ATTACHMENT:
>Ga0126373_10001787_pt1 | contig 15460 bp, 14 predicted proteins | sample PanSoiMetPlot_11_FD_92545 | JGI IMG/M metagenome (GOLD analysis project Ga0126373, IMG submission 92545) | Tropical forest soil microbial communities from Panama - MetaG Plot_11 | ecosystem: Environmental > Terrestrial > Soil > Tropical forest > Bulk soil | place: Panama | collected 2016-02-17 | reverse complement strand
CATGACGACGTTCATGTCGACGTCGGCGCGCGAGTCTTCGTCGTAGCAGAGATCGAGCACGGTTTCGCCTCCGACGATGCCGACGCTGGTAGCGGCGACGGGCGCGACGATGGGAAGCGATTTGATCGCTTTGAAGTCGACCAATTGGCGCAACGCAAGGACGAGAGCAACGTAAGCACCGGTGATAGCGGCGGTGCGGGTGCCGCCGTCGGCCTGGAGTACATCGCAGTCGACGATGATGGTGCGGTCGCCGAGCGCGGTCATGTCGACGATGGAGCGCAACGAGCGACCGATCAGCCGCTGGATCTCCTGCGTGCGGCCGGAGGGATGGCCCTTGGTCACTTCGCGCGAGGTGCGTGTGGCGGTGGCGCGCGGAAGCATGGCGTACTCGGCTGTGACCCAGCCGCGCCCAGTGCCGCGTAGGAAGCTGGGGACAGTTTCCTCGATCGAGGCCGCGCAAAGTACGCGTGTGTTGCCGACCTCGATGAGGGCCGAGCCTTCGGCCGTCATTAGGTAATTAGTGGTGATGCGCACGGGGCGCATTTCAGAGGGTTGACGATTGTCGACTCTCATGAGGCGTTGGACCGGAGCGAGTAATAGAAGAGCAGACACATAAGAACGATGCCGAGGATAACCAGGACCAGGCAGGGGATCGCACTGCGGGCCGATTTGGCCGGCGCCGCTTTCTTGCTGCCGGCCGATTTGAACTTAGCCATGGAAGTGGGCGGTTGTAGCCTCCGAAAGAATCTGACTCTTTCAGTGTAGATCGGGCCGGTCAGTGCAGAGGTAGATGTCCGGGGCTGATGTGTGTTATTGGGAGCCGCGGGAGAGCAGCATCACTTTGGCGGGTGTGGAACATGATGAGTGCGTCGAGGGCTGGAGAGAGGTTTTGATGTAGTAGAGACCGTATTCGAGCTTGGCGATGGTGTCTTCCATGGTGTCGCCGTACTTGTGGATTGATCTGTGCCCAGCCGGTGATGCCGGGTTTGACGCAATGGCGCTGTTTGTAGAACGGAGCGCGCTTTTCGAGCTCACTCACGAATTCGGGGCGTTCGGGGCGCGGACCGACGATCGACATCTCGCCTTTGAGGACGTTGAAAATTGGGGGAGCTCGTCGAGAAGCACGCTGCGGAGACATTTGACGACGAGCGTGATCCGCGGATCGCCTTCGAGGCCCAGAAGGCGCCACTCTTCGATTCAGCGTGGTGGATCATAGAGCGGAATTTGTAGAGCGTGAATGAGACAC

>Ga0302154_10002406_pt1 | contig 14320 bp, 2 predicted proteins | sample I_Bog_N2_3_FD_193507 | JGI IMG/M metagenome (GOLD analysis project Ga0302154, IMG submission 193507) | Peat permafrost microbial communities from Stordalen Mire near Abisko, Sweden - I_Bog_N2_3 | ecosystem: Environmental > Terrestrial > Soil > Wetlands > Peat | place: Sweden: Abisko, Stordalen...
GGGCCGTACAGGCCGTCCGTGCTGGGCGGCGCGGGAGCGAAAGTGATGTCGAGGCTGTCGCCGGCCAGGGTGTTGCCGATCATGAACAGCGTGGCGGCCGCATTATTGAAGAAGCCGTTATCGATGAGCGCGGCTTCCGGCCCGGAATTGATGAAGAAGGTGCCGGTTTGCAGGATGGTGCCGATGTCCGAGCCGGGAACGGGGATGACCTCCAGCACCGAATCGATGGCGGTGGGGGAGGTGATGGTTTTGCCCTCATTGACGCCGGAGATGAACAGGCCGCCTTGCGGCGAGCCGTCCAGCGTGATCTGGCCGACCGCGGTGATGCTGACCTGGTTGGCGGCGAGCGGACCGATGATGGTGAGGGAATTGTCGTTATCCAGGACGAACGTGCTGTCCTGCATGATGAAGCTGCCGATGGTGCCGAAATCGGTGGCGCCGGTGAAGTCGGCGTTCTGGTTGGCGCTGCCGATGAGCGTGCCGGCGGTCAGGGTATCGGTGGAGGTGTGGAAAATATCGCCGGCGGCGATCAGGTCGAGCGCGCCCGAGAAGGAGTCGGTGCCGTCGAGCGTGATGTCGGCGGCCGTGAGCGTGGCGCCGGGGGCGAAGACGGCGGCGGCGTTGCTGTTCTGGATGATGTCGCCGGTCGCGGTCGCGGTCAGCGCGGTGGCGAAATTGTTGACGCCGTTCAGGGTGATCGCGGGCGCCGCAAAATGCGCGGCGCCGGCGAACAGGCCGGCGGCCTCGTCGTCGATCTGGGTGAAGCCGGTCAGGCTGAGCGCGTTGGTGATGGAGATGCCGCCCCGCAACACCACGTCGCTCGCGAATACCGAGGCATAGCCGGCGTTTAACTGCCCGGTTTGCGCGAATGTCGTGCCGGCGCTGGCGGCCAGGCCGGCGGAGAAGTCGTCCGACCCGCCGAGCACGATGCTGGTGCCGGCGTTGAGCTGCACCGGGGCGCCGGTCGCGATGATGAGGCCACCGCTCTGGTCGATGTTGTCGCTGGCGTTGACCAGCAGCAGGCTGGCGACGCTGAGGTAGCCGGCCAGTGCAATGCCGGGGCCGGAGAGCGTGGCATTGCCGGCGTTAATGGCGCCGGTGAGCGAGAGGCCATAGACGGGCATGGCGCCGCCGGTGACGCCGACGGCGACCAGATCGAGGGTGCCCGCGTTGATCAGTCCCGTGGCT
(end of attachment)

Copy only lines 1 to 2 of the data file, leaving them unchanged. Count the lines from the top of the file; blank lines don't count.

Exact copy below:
>Ga0126373_10001787_pt1 | contig 15460 bp, 14 predicted proteins | sample PanSoiMetPlot_11_FD_92545 | JGI IMG/M metagenome (GOLD analysis project Ga0126373, IMG submission 92545) | Tropical forest soil microbial communities from Panama - MetaG Plot_11 | ecosystem: Environmental > Terrestrial > Soil > Tropical forest > Bulk soil | place: Panama | collected 2016-02-17 | reverse complement strand
CATGACGACGTTCATGTCGACGTCGGCGCGCGAGTCTTCGTCGTAGCAGAGATCGAGCACGGTTTCGCCTCCGACGATGCCGACGCTGGTAGCGGCGACGGGCGCGACGATGGGAAGCGATTTGATCGCTTTGAAGTCGACCAATTGGCGCAACGCAAGGACGAGAGCAACGTAAGCACCGGTGATAGCGGCGGTGCGGGTGCCGCCGTCGGCCTGGAGTACATCGCAGTCGACGATGATGGTGCGGTCGCCGAGCGCGGTCATGTCGACGATGGAGCGCAACGAGCGACCGATCAGCCGCTGGATCTCCTGCGTGCGGCCGGAGGGATGGCCCTTGGTCACTTCGCGCGAGGTGCGTGTGGCGGTGGCGCGCGGAAGCATGGCGTACTCGGCTGTGACCCAGCCGCGCCCAGTGCCGCGTAGGAAGCTGGGGACAGTTTCCTCGATCGAGGCCGCGCAAAGTACGCGTGTGTTGCCGACCTCGATGAGGGCCGAGCCTTCGGCCGTCATTAGGTAATTAGTGGTGATGCGCACGGGGCGCATTTCAGAGGGTTGACGATTGTCGACTCTCATGAGGCGTTGGACCGGAGCGAGTAATAGAAGAGCAGACACATAAGAACGATGCCGAGGATAACCAGGACCAGGCAGGGGATCGCACTGCGGGCCGATTTGGCCGGCGCCGCTTTCTTGCTGCCGGCCGATTTGAACTTAGCCATGGAAGTGGGCGGTTGTAGCCTCCGAAAGAATCTGACTCTTTCAGTGTAGATCGGGCCGGTCAGTGCAGAGGTAGATGTCCGGGGCTGATGTGTGTTATTGGGAGCCGCGGGAGAGCAGCATCACTTTGGCGGGTGTGGAACATGATGAGTGCGTCGAGGGCTGGAGAGAGGTTTTGATGTAGTAGAGACCGTATTCGAGCTTGGCGATGGTGTCTTCCATGGTGTCGCCGTACTTGTGGATTGATCTGTGCCCAGCCGGTGATGCCGGGTTTGACGCAATGGCGCTGTTTGTAGAACGGAGCGCGCTTTTCGAGCTCACTCACGAATTCGGGGCGTTCGGGGCGCGGACCGACGATCGACATCTCGCCTTTGAGGACGTTGAAAATTGGGGGAGCTCGTCGAGAAGCACGCTGCGGAGACATTTGACGACGAGCGTGATCCGCGGATCGCCTTCGAGGCCCAGAAGGCGCCACTCTTCGATTCAGCGTGGTGGATCATAGAGCGGAATTTGTAGAGCGTGAATGAGACAC